7. Lock in moisture by applying dry bandages/garments over the wet one.

8. Put on lightweight sleepwear.

9. Leave the wet and dry layer on for a minimum of two hours, better overnight. Check the temperature of the room to ensure comfort. It shouldn’t be too hot, too cold, or too breezy (if there is a fan). Wet Dressing will dry after a few hours. Do not leave the dressing on dry (unless your child is sleeping) as dry dressing can irritate the skin by causing it to become hot, dry and itchy. You may consider to use an humidifier at night.

IMPORTANT: If you are not familiar with this technique, please maintain close contact with your GP or medical specialist while undergoing the use of the wet wrap and report any suspected adverse effects immediately. 

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Garments used in the Wet wrap Technique: tights, vests and leggings.

 

Benefits of the Wet Wrap Therapy for Eczema Relief

- Skin re-hydration

- Better skin healing process

- Restful sleep

- Reduced redness and inflammation

- Less frequent itching and scratching

- Bandages/garments protect the skin against scratching

- Decrease of the Staphylococcus Aureus (staph) bacteria found on the skin which causes infections

- Reduced steroid usage once the condition is controlled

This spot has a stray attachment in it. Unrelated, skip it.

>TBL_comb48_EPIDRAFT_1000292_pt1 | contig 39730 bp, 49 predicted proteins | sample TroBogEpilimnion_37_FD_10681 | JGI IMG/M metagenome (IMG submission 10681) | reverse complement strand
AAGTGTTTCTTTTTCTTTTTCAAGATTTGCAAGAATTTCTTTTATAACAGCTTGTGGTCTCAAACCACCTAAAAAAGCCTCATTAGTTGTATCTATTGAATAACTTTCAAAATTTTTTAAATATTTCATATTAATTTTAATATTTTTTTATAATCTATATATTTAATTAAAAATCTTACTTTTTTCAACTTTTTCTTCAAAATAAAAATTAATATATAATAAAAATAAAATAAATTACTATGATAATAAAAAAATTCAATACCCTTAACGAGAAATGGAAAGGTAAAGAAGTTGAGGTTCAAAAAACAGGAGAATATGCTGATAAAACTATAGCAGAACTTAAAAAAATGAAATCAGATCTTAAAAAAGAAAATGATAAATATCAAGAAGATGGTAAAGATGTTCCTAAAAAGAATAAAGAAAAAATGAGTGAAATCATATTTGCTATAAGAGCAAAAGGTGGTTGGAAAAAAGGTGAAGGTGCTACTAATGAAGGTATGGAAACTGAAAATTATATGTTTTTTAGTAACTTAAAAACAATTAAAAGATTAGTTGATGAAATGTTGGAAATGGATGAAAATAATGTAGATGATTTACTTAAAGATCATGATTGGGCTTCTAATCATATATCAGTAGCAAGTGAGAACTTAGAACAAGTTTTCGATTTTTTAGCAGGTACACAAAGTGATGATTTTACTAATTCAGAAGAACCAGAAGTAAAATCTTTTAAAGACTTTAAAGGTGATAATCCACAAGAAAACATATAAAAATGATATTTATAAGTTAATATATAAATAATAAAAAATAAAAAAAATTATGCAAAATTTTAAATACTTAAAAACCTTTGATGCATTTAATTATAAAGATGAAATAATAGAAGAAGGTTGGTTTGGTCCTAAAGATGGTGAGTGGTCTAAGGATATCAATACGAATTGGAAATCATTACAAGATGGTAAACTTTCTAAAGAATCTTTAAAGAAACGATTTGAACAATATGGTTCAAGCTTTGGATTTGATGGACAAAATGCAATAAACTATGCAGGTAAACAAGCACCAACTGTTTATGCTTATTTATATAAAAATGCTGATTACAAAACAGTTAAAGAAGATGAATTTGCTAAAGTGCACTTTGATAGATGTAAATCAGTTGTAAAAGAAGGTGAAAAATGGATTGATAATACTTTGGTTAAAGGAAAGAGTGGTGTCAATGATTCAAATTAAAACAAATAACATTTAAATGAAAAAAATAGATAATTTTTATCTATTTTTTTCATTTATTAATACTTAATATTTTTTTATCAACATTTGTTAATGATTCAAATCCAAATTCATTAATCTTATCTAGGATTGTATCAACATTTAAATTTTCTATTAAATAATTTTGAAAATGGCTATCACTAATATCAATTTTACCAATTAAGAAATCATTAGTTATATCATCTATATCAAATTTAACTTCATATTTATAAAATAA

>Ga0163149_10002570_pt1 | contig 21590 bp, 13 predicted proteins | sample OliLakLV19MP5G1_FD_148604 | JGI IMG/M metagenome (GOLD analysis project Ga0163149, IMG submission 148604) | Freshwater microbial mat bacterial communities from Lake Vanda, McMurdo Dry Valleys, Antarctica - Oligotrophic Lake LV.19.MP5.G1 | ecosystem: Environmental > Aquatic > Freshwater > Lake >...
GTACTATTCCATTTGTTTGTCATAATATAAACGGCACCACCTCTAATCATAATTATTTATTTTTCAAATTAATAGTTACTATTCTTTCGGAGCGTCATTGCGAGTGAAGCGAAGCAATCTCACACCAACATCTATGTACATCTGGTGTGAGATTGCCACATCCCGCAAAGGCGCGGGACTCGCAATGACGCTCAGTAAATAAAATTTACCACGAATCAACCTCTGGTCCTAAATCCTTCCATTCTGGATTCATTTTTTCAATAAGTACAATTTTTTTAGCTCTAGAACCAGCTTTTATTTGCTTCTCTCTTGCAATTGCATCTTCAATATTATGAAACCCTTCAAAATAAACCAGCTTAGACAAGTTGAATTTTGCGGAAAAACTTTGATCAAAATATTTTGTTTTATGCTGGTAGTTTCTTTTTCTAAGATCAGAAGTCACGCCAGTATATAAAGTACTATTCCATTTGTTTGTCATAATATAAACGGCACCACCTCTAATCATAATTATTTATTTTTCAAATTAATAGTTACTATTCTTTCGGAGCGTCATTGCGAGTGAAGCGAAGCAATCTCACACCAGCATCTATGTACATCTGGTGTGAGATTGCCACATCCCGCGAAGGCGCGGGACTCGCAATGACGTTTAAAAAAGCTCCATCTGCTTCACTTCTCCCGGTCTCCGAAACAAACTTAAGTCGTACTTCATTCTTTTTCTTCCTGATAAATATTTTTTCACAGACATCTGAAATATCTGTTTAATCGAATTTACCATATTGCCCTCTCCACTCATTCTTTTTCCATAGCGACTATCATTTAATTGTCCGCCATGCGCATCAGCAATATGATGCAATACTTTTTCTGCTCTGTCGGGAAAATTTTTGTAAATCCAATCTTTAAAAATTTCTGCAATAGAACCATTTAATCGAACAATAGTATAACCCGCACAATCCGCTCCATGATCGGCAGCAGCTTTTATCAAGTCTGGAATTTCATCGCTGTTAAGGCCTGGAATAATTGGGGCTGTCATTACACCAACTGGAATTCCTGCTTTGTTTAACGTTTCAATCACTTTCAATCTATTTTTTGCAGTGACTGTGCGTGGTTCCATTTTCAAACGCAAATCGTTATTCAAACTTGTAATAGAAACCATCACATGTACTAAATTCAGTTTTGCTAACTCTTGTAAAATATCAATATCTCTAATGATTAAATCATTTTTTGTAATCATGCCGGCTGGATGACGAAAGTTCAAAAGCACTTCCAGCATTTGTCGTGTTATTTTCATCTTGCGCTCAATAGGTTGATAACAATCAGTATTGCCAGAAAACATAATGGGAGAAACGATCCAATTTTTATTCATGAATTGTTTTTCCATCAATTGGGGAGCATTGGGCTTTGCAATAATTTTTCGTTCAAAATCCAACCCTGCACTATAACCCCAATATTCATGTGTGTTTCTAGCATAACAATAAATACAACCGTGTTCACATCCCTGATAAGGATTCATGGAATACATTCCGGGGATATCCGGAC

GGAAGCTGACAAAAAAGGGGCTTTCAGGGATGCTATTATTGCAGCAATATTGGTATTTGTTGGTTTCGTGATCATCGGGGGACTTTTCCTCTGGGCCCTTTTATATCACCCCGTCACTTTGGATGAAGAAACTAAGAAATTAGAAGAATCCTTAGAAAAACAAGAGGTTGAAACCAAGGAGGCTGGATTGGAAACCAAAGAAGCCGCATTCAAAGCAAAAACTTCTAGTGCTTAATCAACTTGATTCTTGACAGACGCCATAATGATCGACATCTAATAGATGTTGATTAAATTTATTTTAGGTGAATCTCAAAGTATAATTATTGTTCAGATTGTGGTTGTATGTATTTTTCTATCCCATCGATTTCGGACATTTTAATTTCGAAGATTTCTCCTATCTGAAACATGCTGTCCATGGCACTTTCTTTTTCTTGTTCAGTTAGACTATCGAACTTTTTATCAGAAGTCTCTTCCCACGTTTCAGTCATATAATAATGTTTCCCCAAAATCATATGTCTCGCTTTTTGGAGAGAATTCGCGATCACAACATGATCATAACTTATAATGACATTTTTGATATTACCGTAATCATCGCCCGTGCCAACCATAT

Drawbacks of the Wet Wrap Therapy

Wet Wrap is time consuming. If you are treating a child, it requires a great deal of patience and supervision. Children tend to squirm when bandages are being applied and may try to remove them (for young children use garments instead). As one parent said, "it is not a nice thing for any parent to have to do." However, most parents agree that the results are worth the effort when other therapies are ineffective.

This technique creates a warm humid environment which can encourage infections to spread. If you think the skin is infected or suddenly looks different, stop wet wrapping and seek advice.

In addition, this technique has the effect of increasing the absorption of creams and medications. If topical steroids are applied, it is advisable to use a milder potency steroid than normal.

How to maintain Results and How Long should the Therapy Last?

Wet wrap therapy is generally used for a few days in a row or for 1-2 weeks depending upon how the child responds to treatment. To maintain the results, you must apply moisturizer frequently throughout the day and straight after bathing (possibly before bed time). In addition, triggers must be avoided, and it may be necessary to continue using medication.

Make it fun!

Like any other treatment it may take a fair bit of time and patience to encourage your child to accept this new treatment.

 

- encourage the child, if old enough, to participate in preparing bandages/garments

- make a set for favourite dolly/action man

- use TV as distraction

- sing a song/recite rhymes

- make a star chart and reward with stickers

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Parents and children who have used the wet dressing generally express great satisfaction with the technique and many have found them to be life changing. 

It can take a little while to get the hang of the process but once you have your own system worked out it becomes much smoother for wet wraper and wet wrapee.

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Source: www.skincarephysicians.com and www.eczema.org